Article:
More and more people have been asking about what medium I use for my new digital mixed media series. First, these new pieces are very simplistic, even minimalistic in nature. They are based on the flow of lines and the beauty of texture.
So, what exactly is digital mixed media? Before I show you how they came about, here are some comments I keep overhearing.
- It’s definitely NOT real art.
- Those who can, create awesome art the traditional way; those who can’t resort to digital art (sort of like the idiom “Those who can, do; those who can’t teach.)” I am sure teachers just love that.
- You don’t need any artistic skills to create digital art.
- It takes a fraction of the time that it takes to create real art—essentially, it’s a short cut.
- If you press random buttons on your keyboard long enough, the computer will automatically spew out gorgeous artwork.
- Major changes in layout and colors can instantly be changed with said buttons.
I am sure that most of my fellow digital artists have had to deal with some of these statements—not by folks who can barely tell the difference between a print and an original, but by colleagues in the art community. I remember that even a decade and a half ago; photographers were faced with the same dilemma: “Can digital photos be accepted as “real ” photography? Look at where we are now—today, reputable contests and exhibits feature even cellphone categories!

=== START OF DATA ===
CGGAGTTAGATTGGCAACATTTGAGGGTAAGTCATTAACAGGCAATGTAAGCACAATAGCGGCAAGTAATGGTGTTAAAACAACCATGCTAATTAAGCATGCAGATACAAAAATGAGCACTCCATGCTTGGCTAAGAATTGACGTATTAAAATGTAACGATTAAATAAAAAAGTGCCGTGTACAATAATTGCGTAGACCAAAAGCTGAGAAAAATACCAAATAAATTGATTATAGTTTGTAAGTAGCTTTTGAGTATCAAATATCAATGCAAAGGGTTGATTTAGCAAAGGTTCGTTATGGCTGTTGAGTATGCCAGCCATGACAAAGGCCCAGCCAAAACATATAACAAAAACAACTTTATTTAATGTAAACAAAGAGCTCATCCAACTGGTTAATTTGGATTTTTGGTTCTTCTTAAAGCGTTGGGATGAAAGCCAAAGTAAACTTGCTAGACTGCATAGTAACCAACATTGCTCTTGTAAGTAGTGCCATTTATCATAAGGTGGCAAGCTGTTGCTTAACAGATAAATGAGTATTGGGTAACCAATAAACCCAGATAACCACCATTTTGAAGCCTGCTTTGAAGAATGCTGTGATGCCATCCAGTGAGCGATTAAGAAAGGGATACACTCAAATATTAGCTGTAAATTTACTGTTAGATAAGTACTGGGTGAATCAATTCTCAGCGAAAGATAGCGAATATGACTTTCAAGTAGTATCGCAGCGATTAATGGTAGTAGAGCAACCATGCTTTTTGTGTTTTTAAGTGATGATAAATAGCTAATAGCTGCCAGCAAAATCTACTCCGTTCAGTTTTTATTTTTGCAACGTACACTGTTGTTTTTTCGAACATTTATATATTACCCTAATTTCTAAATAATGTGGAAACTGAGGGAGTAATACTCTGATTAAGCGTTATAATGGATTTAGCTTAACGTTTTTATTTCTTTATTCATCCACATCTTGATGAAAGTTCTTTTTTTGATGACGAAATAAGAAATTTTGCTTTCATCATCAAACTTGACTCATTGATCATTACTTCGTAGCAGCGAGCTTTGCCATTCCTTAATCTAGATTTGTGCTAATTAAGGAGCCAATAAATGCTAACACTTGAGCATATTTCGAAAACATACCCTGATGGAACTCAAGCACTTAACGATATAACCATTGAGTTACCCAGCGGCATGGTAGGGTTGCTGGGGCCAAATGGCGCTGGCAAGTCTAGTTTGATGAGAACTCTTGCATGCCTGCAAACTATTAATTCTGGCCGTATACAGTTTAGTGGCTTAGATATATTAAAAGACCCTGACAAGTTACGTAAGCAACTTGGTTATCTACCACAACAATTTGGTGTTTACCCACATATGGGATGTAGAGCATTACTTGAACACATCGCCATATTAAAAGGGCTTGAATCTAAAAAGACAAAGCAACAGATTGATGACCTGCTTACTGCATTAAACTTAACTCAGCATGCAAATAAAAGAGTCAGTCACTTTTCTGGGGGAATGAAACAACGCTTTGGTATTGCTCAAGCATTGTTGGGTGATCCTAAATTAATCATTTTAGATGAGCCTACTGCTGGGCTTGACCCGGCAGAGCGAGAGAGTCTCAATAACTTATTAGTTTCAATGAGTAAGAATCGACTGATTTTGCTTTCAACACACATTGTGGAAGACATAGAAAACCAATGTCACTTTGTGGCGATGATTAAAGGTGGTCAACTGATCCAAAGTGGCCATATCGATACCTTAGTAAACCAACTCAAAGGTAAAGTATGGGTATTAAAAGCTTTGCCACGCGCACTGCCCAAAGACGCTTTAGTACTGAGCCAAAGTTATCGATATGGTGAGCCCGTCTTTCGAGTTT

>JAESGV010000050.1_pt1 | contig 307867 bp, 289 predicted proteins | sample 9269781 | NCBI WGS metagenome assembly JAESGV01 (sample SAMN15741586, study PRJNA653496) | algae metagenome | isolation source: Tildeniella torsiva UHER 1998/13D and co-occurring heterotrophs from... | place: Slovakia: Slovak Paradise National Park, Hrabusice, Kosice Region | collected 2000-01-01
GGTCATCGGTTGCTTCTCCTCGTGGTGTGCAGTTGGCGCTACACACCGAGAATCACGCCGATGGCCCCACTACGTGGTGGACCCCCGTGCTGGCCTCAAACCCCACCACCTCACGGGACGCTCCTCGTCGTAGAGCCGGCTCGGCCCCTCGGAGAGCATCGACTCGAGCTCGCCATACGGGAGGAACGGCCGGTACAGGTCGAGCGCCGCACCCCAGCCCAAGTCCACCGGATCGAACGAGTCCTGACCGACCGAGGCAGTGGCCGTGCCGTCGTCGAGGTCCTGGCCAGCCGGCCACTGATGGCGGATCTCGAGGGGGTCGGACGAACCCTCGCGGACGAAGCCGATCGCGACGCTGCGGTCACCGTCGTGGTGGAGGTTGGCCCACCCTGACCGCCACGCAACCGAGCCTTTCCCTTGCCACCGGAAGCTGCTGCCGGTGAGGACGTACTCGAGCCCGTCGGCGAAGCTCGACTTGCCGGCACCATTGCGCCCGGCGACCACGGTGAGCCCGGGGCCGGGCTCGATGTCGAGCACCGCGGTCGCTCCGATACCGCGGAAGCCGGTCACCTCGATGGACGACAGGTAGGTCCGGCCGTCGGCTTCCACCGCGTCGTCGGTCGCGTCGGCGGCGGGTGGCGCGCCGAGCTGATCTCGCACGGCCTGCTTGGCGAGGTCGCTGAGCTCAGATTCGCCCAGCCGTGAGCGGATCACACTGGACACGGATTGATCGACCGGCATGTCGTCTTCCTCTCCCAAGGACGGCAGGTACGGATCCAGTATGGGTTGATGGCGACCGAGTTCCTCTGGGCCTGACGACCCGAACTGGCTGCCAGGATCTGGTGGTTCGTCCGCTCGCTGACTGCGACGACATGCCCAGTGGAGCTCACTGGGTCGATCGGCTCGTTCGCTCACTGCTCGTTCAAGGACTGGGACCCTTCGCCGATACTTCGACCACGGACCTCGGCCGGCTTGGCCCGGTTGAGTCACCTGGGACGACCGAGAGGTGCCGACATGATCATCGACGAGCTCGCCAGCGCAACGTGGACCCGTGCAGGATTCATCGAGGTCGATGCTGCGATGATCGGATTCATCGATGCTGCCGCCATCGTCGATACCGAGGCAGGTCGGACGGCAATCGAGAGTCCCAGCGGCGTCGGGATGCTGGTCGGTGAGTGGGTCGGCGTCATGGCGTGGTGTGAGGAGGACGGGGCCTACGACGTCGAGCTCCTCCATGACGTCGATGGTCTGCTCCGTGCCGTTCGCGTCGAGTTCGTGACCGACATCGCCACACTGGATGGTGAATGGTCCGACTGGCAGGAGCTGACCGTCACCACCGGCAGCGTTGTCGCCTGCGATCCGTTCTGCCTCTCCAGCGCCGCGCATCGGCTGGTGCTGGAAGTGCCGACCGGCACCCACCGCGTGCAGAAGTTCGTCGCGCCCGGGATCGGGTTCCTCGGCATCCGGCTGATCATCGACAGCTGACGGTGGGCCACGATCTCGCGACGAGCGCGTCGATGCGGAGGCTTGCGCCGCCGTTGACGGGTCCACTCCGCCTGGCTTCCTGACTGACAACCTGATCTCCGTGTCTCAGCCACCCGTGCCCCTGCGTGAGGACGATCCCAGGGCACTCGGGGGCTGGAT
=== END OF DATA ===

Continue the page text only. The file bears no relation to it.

Back to the topic and end of mini rant… what then is digital mixed media? Super simple! Pretty much what it spells out. It’s a mixture of different mediums put together digitally. In my case, the sketch, layout and texture/paint is still being hand-crafted the traditional way. The final product is stitched together using Illustrator and Photoshop. Below is a photo journey of the creation of my new art piece.
Step 1: Always starts with a loose pencil sketch.
Step 2: Creating the first layer. This included acrylics, sand, pumice, glitter, super heavy Gesso and Interference.
Interference colors are colorless, transparent paints made from titanium coated mica flakes rather than traditional pigments. They are also known as “Opalescent Colors.” This makes it possible for the underlying paint to shift color depending on the angle of the view. Below is an example.
The beauty and pleasure of working with mixed media is that you can use just about anything to create artwork. It’s not limited to just a canvas and paint. Here are some close-ups of the making of Passover.
Step 3: Creating the second layer — building texture, adding fabric and paper fiber.
Step 4: The Digital Layer. This forms the last and final layer. I used Illustrator for the white outlines and Photoshop for additional paint strokes.